I beg to move, That the Bill be now read a Second time.
I welcome the hon. Member for St. Helens, South (Mr. Bermingham) to the Opposition Front Bench. I am sure that his early elevation to that position is due entirely to his ability and not to the lateness of the hour. I look forward to hearing him on this important issue.
I am conscious of the fact that the House is owed an explanation for the short notice of the Bill and for our wish that the House should carry all stages of the Bill this evening.
The object of the Bill dictates the exceptional procedure, as I shall seek to explain. In essence, the Bill deals with a problem which, once publicly exposed, must be remedied without delay, and only legislation can provide that remedy.
The purpose of this short, technical Bill is therefore to enable people to continue doing what has been done without question for many years, and to avoid penalising well-intentioned common practices which until recently were thought to be in order.
As the title suggests, the Bill is about beneficial interests under company law, and concerns, as clause I shows, only a handful of company law provisions. The need for the Bill has arisen because the legal profession—initially learned counsel—has exposed the fact that many parent companies have had unsuspected, unidentified beneficial interests in their shares when held on trust — for example, for a pension or employees' share scheme. These interests, remote and minor in character though they are, take companies outside exceptions provided in the relevant provisions of the Acts for shares held on trust.
Under those provisions only exceptionally can a company's subsidiary be a member of the company and can shares in a public company be acquired on its behalf. Company law has since 1948 frowned on companies being able to control themselves. Section 27 of the Companies Act 1948 frowns so severely on such a practice that the penalty that it imposes for a breach of its rule that a company cannot be a member of itself is that transfers and acquisitions of shares in a company to a subsidiary of the company are void if the parent company is beneficially interested in the shares, even if they are held on trust.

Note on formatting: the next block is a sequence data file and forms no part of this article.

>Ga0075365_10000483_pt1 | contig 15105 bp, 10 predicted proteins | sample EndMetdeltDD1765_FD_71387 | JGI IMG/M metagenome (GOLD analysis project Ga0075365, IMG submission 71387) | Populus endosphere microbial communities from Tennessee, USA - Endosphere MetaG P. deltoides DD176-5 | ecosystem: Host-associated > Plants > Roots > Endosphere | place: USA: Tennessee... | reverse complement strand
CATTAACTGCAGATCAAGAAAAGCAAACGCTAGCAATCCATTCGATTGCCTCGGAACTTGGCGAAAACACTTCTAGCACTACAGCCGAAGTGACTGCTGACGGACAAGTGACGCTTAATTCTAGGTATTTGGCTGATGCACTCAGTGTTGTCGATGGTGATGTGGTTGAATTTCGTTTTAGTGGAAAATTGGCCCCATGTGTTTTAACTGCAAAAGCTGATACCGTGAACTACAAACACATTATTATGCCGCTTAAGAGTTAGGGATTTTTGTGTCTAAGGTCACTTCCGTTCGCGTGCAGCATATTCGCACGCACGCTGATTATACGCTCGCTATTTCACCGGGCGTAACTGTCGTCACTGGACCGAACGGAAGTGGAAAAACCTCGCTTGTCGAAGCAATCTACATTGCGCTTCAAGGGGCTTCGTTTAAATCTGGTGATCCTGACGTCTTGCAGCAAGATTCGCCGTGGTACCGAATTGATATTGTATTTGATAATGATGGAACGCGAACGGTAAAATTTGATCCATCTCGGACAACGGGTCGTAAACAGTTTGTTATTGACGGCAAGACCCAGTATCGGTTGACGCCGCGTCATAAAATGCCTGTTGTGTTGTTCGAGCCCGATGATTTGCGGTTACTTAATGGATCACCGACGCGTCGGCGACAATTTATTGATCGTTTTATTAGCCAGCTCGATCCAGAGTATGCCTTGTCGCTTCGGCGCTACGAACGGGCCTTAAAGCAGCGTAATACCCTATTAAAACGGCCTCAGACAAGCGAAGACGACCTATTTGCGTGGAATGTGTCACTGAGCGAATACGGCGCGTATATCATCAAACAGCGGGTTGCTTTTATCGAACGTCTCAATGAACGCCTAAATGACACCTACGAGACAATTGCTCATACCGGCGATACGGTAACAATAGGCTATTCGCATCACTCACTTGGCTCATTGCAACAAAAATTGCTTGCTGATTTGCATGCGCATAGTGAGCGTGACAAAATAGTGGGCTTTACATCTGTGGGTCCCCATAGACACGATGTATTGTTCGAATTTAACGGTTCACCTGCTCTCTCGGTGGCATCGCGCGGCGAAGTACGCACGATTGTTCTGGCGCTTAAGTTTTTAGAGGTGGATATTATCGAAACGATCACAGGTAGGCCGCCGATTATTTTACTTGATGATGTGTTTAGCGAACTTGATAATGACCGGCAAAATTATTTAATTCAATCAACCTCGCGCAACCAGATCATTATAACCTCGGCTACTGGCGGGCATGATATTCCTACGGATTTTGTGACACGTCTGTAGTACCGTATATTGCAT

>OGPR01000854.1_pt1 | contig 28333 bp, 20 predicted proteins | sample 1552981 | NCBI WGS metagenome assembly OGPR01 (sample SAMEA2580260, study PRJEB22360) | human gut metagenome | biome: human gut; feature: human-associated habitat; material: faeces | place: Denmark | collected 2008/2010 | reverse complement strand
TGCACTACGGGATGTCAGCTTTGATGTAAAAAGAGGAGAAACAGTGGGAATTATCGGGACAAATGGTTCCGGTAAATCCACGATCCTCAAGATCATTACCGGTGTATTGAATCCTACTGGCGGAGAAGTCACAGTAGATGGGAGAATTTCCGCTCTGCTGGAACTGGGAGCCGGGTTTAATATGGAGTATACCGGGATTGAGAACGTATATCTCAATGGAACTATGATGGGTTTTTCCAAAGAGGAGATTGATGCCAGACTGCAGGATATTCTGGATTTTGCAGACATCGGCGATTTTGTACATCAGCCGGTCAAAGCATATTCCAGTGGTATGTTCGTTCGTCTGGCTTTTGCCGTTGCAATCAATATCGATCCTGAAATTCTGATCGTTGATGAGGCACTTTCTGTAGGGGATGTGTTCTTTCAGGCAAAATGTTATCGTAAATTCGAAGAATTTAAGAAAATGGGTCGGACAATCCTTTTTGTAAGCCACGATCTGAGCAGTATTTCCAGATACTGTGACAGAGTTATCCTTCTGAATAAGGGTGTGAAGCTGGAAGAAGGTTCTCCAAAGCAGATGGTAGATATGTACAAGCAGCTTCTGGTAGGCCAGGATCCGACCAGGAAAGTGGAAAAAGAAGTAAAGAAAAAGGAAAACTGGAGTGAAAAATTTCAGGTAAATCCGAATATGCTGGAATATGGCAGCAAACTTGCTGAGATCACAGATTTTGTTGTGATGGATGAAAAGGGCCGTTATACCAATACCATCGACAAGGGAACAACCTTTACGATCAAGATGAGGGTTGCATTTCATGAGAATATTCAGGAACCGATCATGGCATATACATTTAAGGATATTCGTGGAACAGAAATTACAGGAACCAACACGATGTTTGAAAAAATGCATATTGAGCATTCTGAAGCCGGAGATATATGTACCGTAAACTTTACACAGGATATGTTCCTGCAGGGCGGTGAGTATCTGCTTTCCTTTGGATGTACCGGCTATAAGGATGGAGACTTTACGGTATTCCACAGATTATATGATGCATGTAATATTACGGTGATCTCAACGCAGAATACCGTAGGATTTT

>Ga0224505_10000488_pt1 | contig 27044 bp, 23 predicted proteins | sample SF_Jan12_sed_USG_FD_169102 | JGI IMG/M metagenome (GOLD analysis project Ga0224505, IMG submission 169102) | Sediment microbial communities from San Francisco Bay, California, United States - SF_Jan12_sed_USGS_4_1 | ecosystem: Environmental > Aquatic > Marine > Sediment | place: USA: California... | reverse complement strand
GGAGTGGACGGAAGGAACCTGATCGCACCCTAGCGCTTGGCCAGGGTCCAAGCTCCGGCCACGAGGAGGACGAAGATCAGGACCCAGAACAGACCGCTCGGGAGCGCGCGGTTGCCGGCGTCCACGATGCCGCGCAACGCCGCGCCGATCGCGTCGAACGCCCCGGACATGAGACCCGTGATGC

Bearing that in mind, I refer to the common practice whereby companies establish subsidiaries to act as trustee of their pension schemes and to the common practice of pension schemes holding shares in the parent companies. I am well aware that there is a lively current debate in the context of pensions policy about so-called self-investment and about the legal framework for pension schemes. But it has never been suggested that the combination of a subsidiary trustee of a self-investing pension scheme is contrary to company law, or that it is contrary to the policy of company law. That is because no one has imagined that the parent company has a beneficial interest in the shares held by the scheme.
What has now happened, to precipitate the need for this Bill, is the identification of unsuspected beneficial interests of the parent company or other subsidiaries. Those interests are described in clauses 2 to 4. All derive from standard terms of trust deeds, which no one would have provided or entered into if he had had the slightest suspicion that he risked investing the assets of the trust in void transactions. Those interests are remote and contingent or minor. I am unaware of any suggestion that they have given rise to malpractice. Accordingly, in the Government's view, it is right and proper not only to validate transactions in the past that would otherwise be void, but to enable past practices to continue in future.